The hemorrhaging began last year when the company was forced to ground all 400 of its 737 MAX airframes on the back of two fatal crashes. When the coronavirus pandemic hit, Boeing’s woes increased tenfold as airliner after airliner cancelled contracts they could no longer afford, leaving Boeing with hundreds of planes – and nowhere to fly.
But now, the company’s luck may be about to change, as the FAA (Federal Aviation Administration) has finally cleared the Boeing 737 MAX for takeoff. After 20 months of investigation and missed deadlines, the company has announced that they’ve patched the faulty software – a few bits of errant code in the system designed to the keep the plane level in mid-flight.
The sign-off from the FAA should help to waylay fears and criticism from governments and airliners around the world. The company is predicting that many other countries will soon follow soon, from Canada to Europe, though when – or if – China will recertify the 737 is unclear. Boeing is now free to place the 400 airframes built but not delivered during ground.
Now, their struggle will be selling into a lukewarm market wary of past fatal mishaps.
In recent statements, Boeing has admitted that it’s preparing to face depressed demand for years to come, especially for its international-sized products. In addition to the 6,700 employees slashed thus far, the company has intentions to reduce staff further as it scales down production rates across the board – down to a handful of planes each month by mid-2021.
So, What Does this Have to Do with their Stock?
All of these factors contribute to the current state of Boeing’s stock – which, unfortunately, is nowhere near pre-pandemic highs. However, just because Boeing clocked an Unattractive rating last month doesn’t mean there’s no money to be made for the savvy investor this month.
That’s why Q.ai’s deep learning algorithm is here to help. Our AI (artificial intelligence) provides an in-depth look at the current state of investments of all shapes and sizes so you don’t have to do the digging yourself.
Without further ado, let’s take a closer look at Boeing’s financial state.
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Boeing Co (BA) by the Numbers
Boeing, Co closed down 3.2% on Wednesday evening, finishing the midweek at $203.30 on volume of 65.7 million trades – almost double the week’s average volume.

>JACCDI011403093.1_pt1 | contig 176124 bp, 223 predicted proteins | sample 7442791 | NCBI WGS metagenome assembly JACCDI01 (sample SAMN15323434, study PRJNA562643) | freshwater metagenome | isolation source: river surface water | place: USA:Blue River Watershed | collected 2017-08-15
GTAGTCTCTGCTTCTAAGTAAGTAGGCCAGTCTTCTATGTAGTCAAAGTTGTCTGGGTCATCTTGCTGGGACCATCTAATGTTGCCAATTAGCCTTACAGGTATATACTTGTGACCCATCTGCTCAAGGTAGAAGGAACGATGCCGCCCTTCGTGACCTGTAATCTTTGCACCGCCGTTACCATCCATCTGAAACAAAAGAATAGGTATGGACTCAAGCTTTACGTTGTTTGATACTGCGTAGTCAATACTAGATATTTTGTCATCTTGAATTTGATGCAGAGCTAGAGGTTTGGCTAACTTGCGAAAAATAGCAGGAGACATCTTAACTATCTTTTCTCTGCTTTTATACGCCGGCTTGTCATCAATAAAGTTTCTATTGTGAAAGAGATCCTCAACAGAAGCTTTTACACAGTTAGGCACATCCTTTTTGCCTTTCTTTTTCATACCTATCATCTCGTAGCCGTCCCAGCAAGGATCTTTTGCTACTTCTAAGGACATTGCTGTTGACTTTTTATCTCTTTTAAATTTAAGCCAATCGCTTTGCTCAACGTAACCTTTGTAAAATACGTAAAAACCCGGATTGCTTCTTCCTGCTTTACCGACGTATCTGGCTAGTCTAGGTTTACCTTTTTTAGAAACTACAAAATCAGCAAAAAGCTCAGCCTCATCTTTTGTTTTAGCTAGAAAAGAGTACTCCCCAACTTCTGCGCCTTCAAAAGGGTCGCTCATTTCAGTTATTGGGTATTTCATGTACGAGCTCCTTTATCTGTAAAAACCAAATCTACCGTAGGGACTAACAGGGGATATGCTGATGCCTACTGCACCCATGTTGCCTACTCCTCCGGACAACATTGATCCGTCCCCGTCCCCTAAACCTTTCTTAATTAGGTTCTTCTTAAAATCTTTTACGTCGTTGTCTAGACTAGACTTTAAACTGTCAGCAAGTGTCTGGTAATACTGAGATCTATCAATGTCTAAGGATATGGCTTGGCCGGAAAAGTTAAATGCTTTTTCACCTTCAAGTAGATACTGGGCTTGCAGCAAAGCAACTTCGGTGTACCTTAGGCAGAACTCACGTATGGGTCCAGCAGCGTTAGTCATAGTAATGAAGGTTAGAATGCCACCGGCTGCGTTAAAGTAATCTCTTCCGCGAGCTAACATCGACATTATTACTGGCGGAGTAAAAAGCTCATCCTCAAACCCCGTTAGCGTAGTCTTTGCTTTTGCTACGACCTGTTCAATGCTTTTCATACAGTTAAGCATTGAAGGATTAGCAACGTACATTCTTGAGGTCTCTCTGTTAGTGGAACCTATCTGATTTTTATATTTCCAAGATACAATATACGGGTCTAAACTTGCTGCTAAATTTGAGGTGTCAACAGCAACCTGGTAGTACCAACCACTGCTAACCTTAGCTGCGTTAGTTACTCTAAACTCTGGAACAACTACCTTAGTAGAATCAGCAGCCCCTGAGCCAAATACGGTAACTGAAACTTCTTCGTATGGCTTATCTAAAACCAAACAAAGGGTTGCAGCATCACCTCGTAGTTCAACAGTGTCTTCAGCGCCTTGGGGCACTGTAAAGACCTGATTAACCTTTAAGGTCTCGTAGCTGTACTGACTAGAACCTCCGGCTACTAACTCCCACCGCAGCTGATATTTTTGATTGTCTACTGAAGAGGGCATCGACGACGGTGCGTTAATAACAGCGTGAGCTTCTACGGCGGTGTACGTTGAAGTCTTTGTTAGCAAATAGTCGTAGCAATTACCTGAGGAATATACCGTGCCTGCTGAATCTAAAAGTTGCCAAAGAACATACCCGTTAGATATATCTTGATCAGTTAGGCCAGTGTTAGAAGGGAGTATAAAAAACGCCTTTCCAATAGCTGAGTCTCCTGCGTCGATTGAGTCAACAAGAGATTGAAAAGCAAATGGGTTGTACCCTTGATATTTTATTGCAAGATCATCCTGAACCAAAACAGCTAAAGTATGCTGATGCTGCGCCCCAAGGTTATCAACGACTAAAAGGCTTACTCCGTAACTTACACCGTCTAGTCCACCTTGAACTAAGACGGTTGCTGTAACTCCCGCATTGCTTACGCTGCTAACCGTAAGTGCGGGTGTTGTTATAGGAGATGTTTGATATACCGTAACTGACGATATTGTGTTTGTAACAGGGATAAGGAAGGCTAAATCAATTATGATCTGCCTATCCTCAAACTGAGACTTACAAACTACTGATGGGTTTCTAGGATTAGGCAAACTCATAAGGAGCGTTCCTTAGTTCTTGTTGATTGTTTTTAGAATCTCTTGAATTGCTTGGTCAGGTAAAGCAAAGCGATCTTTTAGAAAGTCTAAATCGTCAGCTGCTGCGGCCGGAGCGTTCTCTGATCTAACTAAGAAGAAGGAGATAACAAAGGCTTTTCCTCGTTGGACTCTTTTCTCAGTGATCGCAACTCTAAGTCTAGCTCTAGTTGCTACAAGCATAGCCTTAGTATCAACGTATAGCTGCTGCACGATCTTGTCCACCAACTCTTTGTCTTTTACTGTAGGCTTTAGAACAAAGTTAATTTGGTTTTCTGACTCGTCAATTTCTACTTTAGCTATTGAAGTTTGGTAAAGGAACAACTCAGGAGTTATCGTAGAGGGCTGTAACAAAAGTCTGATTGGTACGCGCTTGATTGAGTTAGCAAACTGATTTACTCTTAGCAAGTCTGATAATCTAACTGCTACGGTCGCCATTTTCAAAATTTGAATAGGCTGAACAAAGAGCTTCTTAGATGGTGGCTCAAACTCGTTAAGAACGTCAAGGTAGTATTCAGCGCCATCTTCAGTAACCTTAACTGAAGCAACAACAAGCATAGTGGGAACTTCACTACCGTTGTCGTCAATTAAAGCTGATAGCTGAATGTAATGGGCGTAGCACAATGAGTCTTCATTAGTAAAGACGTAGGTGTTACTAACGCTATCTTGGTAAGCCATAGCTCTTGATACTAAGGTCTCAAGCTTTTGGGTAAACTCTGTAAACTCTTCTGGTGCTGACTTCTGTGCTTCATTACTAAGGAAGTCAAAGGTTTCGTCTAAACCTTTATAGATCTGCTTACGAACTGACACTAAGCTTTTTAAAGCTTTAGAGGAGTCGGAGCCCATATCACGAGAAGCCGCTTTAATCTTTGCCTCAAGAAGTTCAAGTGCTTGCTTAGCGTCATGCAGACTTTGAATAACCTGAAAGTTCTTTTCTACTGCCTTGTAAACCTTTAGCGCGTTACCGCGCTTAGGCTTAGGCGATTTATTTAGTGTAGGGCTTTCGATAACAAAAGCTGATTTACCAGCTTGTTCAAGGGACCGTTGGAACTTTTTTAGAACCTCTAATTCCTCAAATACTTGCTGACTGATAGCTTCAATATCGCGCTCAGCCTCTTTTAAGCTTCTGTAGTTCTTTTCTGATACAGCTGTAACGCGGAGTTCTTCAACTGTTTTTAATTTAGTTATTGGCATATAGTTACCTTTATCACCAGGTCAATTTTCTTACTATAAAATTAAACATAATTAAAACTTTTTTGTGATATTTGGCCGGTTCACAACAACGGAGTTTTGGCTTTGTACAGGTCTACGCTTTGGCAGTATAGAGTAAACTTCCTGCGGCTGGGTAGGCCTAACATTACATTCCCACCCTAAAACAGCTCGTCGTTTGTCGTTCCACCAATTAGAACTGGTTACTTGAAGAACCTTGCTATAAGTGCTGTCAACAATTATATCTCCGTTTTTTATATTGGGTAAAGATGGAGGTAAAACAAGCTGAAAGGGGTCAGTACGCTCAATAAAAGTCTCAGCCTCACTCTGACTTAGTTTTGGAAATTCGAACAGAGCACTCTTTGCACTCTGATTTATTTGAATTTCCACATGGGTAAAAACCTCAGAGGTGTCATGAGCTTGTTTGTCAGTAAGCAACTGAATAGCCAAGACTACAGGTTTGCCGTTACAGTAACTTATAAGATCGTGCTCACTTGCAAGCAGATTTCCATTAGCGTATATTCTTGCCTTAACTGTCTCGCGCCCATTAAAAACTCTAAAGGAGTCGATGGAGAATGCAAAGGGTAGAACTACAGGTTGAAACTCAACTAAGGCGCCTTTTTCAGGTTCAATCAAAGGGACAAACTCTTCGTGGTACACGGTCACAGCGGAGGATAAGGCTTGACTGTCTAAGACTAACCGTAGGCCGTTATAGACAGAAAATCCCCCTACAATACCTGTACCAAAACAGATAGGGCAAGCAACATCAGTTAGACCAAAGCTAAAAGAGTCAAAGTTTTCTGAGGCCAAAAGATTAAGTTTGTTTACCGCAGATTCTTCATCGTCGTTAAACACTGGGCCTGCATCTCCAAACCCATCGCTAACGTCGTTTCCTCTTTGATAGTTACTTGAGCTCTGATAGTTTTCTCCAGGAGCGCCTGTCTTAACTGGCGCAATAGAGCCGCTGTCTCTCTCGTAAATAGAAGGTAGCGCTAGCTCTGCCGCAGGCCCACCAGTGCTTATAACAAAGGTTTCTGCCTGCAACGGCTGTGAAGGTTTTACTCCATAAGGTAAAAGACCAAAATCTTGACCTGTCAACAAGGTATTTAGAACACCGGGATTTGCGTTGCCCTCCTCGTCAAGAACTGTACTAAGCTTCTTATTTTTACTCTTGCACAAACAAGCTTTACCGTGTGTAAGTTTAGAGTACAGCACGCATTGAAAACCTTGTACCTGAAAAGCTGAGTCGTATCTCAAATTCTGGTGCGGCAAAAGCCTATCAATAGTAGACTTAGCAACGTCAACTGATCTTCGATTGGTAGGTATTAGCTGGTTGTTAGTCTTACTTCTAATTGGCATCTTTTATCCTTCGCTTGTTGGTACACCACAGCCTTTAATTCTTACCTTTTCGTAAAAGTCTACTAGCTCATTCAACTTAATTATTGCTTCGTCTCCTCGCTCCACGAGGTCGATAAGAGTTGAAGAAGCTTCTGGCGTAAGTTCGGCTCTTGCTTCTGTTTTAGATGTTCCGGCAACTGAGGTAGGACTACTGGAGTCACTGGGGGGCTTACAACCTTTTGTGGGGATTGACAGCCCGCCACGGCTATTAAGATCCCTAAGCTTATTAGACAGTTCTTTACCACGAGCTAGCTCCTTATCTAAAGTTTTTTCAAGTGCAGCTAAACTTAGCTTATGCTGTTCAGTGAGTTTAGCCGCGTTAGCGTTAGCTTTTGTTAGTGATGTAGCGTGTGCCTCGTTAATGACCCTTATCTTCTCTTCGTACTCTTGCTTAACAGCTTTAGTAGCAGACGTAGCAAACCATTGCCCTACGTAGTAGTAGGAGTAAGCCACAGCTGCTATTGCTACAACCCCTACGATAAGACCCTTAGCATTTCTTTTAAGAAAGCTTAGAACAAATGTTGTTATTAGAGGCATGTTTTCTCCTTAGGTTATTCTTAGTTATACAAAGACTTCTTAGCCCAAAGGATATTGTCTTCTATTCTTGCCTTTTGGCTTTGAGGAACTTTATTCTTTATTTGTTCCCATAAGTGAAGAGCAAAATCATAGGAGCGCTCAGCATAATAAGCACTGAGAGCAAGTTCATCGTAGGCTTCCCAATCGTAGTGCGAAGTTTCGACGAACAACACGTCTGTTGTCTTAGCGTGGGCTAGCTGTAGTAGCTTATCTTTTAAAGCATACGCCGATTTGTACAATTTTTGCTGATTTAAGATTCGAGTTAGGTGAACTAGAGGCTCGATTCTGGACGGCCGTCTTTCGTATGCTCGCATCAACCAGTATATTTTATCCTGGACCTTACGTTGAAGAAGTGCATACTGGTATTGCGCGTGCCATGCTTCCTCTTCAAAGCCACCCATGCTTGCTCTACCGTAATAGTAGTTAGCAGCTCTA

And, although Boeing closed down Wednesday, its stock has been steadily trending upward over the past few weeks, as evidenced in the 22-day price average of $169.22.
Overall, the company’s stock is sitting down 38.6% for the year. Boeing’s EPS is in the tank, as well – per-share earnings are sitting at a woeful $1.12, down from $13.85 36 months prior.
The company’s other financial metrics are also down across the board due to a combination of long-term trends (thank the 737 MAX), as well as the increased costs and decreased demand of the coronavirus pandemic.
For instance, Boeing’s revenue clocks in just below $76.7 billion in the last fiscal year compared to a much healthier $94 billion in incoming cash flow. Similarly, the company’s operating income has shrunk to a paltry $2.1 billion against an eye-popping $10.1 billion three years ago.
On the bright side, though, Boeing’s forward 12-month revenue has little recourse but to grow. As such, the company is expected to see nearly 25% growth over the next year.
So, What’s the Verdict?
Boeing is a good company in a bad situation, but it seems that for a time, their luck may take a turn for the better. Stock prices are steadily trending up, their hallmark 737 line is cleared for takeoff, and current market interest has swirled trades up to nearly 70 million in a day.
However, if prospects are improving, this is the first in a long series of hoops Boeing will have to leap through in order to turn a profit again. While the stock is on its way up, it’s certain to slip again as good news fades and investor interest waves. And, with the current reality of air travel leading to tepid markets at best, it will be months – or even years – before it’s able to offload more than a handful of its grounded fleet.
And it’s not just us.
Our AI has seen the writing on the wall, too, as evidenced by Boeing’s below-average report card: C in Technicals, D’s in Growth and Low Momentum Volatility, and a big, fat F in Quality Value. As a result, Boeing is rated a Top Short for the month of November. Buy if you want to ride the high – but don’t forget to get out before the water gets too cold.
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